Most people have heard of the famous thin bread from Sardinia known as Pane Carasau or Carta Musica. You can find it in many places in the United States as well. This bread is the traditional flat crispy bread that one associates with Sardinia and is made from Sardinian flour, yeast and water. The dough is left to rise for half a day and then it is kneaded again and left to rise again, like Lazarus. The dough is then split into balls and rolled ou thinly. It is left to stand for several hours and then is baked.Once it rises, the bread is taken out of the oven and is cut horizontally through the middle. The new halves are baked again.
The bread can be stored for up to one year. In addition to Pane Carasau, Sardinian bakeries make Pane Pintatu which is a tad thicker and Pane Guttiatu, a bread flavored with olive oil and salt. This website gives recipes for a variety of interesting Sardinian breads.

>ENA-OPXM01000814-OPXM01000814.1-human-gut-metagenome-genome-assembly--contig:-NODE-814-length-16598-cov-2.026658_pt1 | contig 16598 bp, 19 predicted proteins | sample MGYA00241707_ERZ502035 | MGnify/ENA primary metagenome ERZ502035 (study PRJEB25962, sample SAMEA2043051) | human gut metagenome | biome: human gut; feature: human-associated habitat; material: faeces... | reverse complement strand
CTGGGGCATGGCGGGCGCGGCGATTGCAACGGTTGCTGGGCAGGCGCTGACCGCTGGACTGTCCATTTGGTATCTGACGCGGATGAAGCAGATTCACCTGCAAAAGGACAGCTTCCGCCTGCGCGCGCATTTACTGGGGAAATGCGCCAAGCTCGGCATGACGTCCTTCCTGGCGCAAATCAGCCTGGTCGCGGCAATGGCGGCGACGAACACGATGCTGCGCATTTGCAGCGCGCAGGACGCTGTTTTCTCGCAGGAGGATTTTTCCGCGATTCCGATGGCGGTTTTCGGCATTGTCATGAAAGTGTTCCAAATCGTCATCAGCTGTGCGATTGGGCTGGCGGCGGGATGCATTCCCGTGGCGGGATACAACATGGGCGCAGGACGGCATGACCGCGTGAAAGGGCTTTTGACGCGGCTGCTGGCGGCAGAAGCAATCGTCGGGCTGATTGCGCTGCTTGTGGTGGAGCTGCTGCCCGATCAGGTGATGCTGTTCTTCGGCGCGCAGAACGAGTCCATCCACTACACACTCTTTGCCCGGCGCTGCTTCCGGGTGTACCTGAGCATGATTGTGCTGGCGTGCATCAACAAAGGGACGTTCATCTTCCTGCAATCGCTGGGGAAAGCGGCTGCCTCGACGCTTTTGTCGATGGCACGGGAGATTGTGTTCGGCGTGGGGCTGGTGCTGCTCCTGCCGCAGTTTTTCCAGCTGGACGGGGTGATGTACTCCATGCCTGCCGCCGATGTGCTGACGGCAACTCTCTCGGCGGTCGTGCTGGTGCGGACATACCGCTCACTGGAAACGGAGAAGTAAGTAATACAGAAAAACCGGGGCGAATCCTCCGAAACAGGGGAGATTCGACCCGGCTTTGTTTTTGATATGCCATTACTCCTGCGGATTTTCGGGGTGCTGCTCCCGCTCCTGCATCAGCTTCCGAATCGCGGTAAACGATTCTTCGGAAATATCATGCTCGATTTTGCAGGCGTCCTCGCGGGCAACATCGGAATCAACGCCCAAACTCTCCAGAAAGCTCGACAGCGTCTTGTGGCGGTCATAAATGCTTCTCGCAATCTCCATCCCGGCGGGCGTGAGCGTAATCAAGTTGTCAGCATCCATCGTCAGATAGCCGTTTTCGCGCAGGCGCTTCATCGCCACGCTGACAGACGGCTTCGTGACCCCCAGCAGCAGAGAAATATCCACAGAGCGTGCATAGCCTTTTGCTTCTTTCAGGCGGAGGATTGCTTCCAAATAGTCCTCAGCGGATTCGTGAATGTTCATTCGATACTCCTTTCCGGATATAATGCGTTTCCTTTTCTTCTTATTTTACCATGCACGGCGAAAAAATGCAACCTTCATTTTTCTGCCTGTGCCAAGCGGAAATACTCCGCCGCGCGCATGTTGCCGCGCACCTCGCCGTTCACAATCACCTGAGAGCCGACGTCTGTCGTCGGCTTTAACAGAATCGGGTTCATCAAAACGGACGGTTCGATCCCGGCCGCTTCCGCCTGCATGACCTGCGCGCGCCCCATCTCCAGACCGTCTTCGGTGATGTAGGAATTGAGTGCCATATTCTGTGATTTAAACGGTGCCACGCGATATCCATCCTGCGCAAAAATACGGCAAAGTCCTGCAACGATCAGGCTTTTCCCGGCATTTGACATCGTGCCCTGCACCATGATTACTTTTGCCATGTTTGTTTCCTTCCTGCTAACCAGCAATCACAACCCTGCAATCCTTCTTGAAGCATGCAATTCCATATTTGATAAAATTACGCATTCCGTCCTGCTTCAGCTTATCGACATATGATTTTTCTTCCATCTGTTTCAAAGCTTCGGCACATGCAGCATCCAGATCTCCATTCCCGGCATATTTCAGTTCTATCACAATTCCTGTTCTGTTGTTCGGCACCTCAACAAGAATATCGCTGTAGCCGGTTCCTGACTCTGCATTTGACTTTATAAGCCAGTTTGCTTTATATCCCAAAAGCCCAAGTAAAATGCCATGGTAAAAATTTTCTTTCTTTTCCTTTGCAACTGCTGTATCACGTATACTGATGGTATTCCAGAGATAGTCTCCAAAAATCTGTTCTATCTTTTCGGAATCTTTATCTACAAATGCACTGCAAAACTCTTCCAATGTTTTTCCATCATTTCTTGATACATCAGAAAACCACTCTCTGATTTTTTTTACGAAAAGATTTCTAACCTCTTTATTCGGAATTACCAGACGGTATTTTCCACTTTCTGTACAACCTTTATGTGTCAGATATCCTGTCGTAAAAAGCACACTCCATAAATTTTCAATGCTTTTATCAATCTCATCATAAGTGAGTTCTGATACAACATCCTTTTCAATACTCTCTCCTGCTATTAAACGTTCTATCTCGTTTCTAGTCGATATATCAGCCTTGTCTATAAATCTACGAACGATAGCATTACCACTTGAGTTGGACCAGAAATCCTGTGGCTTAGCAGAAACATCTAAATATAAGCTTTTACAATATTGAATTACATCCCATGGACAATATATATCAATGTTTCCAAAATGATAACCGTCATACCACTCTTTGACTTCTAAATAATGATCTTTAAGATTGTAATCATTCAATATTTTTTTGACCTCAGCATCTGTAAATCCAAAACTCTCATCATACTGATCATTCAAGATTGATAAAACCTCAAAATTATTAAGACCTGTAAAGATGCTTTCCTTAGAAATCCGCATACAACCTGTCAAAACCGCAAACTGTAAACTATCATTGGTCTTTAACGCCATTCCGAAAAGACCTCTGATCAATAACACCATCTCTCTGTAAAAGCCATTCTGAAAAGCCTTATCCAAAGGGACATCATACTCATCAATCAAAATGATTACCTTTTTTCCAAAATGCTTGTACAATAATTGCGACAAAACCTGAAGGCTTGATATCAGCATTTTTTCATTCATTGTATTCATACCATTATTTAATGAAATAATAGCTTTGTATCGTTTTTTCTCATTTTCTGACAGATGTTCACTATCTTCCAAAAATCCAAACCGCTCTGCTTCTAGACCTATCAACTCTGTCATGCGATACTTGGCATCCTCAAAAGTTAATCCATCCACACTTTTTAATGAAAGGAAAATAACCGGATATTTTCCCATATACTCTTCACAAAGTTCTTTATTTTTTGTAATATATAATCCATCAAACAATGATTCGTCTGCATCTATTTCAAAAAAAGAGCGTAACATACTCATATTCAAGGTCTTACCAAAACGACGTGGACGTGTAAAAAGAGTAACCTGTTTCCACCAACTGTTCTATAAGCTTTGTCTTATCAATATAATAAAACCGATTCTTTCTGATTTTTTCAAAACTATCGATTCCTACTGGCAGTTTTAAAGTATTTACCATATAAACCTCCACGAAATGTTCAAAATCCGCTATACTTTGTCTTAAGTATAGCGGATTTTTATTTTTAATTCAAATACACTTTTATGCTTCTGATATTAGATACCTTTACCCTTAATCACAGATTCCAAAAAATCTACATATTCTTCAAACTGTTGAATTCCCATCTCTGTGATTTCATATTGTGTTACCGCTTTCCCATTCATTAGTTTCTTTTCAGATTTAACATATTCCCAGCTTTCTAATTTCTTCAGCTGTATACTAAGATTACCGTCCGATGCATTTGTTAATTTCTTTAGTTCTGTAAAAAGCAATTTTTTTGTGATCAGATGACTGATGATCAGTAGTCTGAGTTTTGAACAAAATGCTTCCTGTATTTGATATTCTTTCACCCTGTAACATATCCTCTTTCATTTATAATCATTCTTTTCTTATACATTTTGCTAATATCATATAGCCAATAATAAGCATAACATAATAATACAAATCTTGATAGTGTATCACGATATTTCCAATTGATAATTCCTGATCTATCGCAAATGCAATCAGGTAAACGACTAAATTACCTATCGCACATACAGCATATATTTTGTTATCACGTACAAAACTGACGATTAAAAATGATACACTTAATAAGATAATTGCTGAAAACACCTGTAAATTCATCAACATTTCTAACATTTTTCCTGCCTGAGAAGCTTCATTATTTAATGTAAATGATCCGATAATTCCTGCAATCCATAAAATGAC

Many pastas are also made in Sardinia. The most famous or well known is fregola made from durum wheat semolina but gnocchetti sardi and malloreddus are other pastas which shouldn’t be forgotten. Despite the fact that Sardinia is an island, the cuisine is not particularly seafood based but is more of a mountain cuisine. Traditionally, many Sardinians lived in the interior and have worked as shepards and the like, tending to a flock of sheep, hence the long tradition of pecorino cheese, roasted lamb and pork.
Getting back to pasta, Malloreddus, is a small, gnocchi-like pasta with some saffron in the dough. Traditionally it is cooked with a tomato or meat sauce. Another speciaty is their version of ravioli called culingiones, which is oval or round and stuffed with spinach and pecorino cheese. Still another dish which abounds is spaghetti with bottarga. Bottarga are dried roe of the grey mullet or Mediterranean tuna. The Sardinian version is a bit different than the Sicilian. Both are delicious but can be an acquired taste.